The plan also calls for improved drought management, and to that end the organization partnered with U.S. Geological Survey to establish new groundwater monitoring sites. The group is also undertaking projects designed to enhance and coordinate drought response.

“Getting the water utilities working together and creating the partnership with Duke Energy was a big step forward,” says Gullet. “We took an approach of mutual gains and benefits and came up with scenarios that are sustainable.”

The regional partnership has already generated benefits that include information and resource sharing, and projects that enhance water resource management, increased water use efficiency and public outreach. Future goals include reducing per capita water use, reducing or consolidating intakes, and reducing sediment infill.

The master plan outlines the development of sound, comprehensive raw-water intake contingency plans for its public water suppliers. The group reviewed each intake’s condition, vulnerabilities and existing contingency plans, then ranked the criticality of each intake for its ability to provide adequate water during periods of low flow in the river.

Eye on efficiency

Along with formation of the CWWMG, the Charlotte-Mecklenburg utility shifted from a focus on rapid growth to a focus on continuous improvement. As a priority, the utility embraced sustainability, energy management and conservation. It adopted a Think-Do-Check-Act cycle and a 40-point action plan targeting areas for improvement. That plan is still in use.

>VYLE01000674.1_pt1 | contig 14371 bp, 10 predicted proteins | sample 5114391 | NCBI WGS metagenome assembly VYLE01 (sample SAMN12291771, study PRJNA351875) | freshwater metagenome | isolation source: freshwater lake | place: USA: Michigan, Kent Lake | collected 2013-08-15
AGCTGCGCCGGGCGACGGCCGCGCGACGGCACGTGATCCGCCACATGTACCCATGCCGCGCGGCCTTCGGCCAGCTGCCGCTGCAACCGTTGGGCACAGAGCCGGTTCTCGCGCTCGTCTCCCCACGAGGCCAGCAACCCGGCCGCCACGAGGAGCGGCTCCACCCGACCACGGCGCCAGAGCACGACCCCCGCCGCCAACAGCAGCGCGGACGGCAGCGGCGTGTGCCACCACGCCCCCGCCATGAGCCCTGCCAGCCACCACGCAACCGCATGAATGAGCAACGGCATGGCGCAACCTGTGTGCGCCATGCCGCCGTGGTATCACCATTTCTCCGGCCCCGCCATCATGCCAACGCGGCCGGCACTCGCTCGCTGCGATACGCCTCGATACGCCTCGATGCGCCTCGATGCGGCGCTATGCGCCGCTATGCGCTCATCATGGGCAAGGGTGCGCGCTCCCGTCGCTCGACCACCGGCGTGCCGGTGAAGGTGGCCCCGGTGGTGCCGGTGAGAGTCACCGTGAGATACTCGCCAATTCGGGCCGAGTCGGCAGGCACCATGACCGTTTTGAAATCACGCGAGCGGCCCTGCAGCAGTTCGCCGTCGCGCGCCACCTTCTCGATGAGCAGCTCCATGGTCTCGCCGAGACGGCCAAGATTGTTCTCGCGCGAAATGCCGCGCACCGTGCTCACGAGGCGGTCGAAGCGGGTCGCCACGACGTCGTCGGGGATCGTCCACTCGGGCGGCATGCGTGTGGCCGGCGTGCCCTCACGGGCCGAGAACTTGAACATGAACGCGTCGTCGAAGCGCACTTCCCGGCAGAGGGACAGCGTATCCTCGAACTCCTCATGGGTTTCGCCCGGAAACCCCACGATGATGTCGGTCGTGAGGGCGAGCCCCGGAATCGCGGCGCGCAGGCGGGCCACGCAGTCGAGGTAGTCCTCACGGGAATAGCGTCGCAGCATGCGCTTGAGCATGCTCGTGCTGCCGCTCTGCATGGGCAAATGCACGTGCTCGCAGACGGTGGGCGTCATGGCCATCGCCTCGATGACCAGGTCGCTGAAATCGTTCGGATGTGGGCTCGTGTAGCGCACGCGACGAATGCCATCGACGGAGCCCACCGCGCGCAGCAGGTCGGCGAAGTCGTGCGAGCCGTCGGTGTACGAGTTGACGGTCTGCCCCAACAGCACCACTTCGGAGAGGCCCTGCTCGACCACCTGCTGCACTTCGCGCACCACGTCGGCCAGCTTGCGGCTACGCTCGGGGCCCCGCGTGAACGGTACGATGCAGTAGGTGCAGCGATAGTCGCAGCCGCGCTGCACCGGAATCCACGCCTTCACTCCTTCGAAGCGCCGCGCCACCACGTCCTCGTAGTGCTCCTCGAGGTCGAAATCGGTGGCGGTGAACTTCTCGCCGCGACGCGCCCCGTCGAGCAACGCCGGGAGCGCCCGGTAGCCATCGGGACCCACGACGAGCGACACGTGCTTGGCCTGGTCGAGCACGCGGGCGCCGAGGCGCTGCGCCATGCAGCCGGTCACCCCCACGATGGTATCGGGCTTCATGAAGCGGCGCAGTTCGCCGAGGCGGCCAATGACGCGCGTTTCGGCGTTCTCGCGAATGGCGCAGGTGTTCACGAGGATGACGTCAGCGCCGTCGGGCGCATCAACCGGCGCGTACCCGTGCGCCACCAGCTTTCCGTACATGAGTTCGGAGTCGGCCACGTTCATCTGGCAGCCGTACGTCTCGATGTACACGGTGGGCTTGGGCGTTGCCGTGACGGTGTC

CMUD retrofitted energy-efficient equipment and made use of other opportunities to save electricity. Since 2012, the utility has received or awaits approval on $75,000 in electric utility incentives for energy savings. Power offset programs at treatment facilities have also saved more than $500,000.

The more than 760 CMUD employees are required to acquire high levels of certification. “Our employees make a profound impact on all we do and ensure that all the improvements work,” notes Gullet. “It’s an investment that benefits the community and the environment.”

CMUD also contributes to the development of stakeholder communications, including a rate study completed with public input. “We developed customer trust through collaborative development of the 40-point action plan,” says Gullet. “It resulted in rate structure changes that provide more stable revenue while maintaining affordability and conservation incentives.”

Looking ahead

For the future, the CWWMG is considering a follow-up project to address water-quality concerns in the basin. “The management of our regional water supply will continue to be a key issue for our utilities and customers, particularly as unusual bouts of extended drought or extreme wet weather occur,” says Gullet. “As a founding leader in the Catawba-Wateree group, Charlotte-Mecklenburg reaffirms its commitment to protecting shared natural resources.

“No utility can solve the problems individually. We understand how interconnected and interrelated the lakes, reservoirs and dam operations are with each other. The system counts on all of us working together.”